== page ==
Max: The students here have been so great. We had an unofficial meeting with our classmates in a bar before we got into the classroom, and everybody knew about us, they were expecting us, and they’ve been very helpful in a lot of ways. I was really surprised that they could care about these people from Ukraine so much.
What are your plans after your year at Ivey?
Oksana: I’m planning on going back to Ukraine. And I must say I will go back to a free country which has won the war. Russia is doing a lot of damage to the infrastructure and business in Ukraine so there will be a lot of work to do to get our country through this rebuilding period. I think that the exceptional experience that I will gain during my studying at Ivey’s MBA program will be very useful in rebuilding the Ukrainian economy.
I think of Ukraine as a country of great opportunities, because we have a lot of things that other countries don’t have. We have a really high level of digitalization, we have a really great level of development. You don’t just come and do what other people invented before you, you have that opportunity to be the first one to make something really great. I think that smart people, professional people, they shouldn’t leave Ukraine. They have to stay, or they have to go and then come back to bring their knowledge and help Ukraine flourish.
Max: I’m no exception here. I think that after a year of studying at the Ivey Business School, I will gain work experience in other companies and then return to Ukraine. After living abroad for three months, I was very surprised because I realized that we truly are a developed country. Digitalization, creativity, great opportunities to open new businesses – these are what we have at a high level and what I did not appreciate as much when I was living in Ukraine. Therefore, I am confident that after the war, Ukraine will have great opportunities to develop exponentially. And I think that I am not the only one who wants to be a part of this process.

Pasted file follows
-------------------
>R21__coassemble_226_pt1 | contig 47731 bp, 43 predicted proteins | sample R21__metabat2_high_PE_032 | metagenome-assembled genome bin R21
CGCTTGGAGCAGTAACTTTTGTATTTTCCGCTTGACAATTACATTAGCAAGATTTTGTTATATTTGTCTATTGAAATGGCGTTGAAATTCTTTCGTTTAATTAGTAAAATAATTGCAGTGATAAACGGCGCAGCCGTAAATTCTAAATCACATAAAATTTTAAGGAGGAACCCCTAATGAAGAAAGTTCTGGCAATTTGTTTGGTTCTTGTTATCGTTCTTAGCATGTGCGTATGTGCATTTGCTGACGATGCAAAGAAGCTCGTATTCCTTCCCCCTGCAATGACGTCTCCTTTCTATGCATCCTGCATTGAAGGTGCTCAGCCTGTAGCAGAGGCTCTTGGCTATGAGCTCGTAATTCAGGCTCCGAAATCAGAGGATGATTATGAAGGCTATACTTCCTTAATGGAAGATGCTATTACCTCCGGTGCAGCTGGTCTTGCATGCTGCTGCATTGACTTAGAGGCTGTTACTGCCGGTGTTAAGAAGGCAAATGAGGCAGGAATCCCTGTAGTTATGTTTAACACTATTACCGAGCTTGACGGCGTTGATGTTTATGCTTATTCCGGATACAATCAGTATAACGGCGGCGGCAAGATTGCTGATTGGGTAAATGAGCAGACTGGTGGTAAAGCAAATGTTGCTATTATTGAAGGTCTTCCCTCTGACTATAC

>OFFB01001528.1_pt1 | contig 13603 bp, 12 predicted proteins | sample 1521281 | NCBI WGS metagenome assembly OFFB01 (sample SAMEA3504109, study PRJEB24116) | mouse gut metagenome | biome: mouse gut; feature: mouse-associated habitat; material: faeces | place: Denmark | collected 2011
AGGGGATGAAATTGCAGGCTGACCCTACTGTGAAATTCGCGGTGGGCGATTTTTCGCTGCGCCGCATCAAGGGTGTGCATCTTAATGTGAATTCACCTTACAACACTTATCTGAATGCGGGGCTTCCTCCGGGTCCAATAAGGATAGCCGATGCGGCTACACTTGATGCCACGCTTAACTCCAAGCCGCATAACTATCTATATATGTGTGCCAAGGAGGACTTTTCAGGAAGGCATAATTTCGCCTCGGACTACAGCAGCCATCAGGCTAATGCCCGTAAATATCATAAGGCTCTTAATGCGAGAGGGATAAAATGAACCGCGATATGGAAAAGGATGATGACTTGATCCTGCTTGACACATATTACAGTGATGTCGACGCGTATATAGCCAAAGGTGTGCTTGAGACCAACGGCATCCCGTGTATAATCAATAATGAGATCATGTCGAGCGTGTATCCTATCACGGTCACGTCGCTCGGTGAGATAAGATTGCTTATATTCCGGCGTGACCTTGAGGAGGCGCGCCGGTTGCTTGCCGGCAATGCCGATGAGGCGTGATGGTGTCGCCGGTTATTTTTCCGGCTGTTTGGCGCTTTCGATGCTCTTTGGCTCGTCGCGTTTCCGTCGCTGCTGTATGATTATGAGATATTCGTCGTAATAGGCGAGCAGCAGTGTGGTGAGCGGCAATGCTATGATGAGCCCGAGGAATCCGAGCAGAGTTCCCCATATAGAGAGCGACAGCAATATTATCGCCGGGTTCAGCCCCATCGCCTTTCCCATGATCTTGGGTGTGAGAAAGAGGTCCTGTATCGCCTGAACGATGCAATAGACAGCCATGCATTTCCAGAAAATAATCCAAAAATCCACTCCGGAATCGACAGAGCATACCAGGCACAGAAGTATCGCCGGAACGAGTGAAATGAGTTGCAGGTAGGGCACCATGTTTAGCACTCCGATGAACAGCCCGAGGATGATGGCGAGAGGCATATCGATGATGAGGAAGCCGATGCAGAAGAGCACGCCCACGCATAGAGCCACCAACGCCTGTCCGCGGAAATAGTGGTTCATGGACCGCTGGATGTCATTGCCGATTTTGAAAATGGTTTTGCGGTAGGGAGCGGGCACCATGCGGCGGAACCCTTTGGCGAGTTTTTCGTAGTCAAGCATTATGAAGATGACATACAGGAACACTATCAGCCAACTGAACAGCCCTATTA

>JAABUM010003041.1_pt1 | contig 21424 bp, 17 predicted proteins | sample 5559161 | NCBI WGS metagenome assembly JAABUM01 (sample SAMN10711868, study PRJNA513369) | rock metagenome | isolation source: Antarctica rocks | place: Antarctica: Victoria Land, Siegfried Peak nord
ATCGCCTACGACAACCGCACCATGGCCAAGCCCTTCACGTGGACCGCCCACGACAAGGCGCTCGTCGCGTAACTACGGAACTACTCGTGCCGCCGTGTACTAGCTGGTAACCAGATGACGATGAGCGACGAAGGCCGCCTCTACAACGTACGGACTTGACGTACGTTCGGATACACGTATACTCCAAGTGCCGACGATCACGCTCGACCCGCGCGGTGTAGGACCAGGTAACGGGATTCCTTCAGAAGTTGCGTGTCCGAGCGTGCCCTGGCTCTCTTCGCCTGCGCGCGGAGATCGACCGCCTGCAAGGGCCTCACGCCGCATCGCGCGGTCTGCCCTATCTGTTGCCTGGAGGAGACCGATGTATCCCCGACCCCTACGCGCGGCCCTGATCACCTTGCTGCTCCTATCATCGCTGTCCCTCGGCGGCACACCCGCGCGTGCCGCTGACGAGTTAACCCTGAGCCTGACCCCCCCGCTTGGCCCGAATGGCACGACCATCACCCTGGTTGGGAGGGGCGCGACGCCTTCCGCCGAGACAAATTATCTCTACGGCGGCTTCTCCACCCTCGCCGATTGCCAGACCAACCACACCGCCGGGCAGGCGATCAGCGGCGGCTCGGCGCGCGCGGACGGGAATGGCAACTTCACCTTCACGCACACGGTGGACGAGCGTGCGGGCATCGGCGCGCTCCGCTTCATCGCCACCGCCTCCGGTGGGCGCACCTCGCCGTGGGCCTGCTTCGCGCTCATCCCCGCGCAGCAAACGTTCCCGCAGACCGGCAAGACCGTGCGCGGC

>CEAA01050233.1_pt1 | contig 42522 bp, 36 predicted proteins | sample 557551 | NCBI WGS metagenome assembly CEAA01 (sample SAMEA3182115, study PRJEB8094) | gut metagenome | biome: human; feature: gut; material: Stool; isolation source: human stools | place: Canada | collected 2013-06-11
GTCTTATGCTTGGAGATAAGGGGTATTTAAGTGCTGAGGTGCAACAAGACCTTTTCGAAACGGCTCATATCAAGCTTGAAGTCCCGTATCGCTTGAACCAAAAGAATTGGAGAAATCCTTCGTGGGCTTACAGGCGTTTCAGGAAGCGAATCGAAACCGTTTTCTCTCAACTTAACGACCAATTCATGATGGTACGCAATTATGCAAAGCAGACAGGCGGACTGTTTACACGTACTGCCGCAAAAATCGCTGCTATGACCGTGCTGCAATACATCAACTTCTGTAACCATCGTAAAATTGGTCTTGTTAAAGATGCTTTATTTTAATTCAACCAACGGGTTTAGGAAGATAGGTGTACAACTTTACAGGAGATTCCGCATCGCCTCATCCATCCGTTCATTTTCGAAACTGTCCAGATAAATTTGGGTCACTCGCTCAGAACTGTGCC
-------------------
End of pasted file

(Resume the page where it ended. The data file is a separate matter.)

You’ve been at Ivey for about a month now. What’s been the hardest part of the experience so far, and what has been the most pleasant or surprising?
Max: The hardest part for me is learning to switch from thinking in Ukrainian to thinking in English. To formulate your entire mindset to another language is hard. I feel so much smarter in Ukrainian than in English. So, like, I have a bachelor’s, I have a master’s degree, I have five years of working experience and I was a product manager in one of the biggest ad companies in Ukraine. So why is it so hard to figure out the problem in this case study? (He laughs).
The most surprising part for me are the people. Our professors, our classmates, the administration, and even the community of London are so great. They are so willing to help, they are so kind, and I think that’s the best part. It’s made the adjustments much easier.
Oksana: The hardest thing is that we came in the middle of the program, so we had to catch up really quickly. But they are really understanding on that point.
The greatest part for me is how people are helping each other. The things I heard about MBA programs is that everybody’s really competitive – trying to be the best and to be exceptional. Here, it’s a whole different story. I feel like I can ask any question I need. The first week, I was so stressed. I didn’t talk much. People just approached me and asked if I needed help with something, if they could help explain the concepts. Everybody wants everybody to succeed.
Anything else you’d like to add?
Oksana: I just want to ask people not to lose interest in the war in Ukraine. It’s been almost four months since russia invaded Ukraine and they did a lot of horrible things to our people: rape, killing, execution and tortures. These were all innocent people who were just living their life in the country they love. Russians continue doing all the horrible things to Ukrainian defenders and civilians in the Eastern and Southern parts of Ukraine. The thing that everybody can do is to keep reading about the war and share information with other people so the world doesn’t get used to the situation when innocent people in the heart of Europe in the 21st Century die just because they are Ukrainians.
Max: I would like to add that every Ukrainian is grateful to the western countries for their help at this time. We ask the people of the civilized world not to get tired and not to forget about these terrible events that are happening in our country right now. Help, volunteer, demand faster help from your government to Ukraine, because this war is not exclusively Ukrainian-Russian. This is a war for the free world.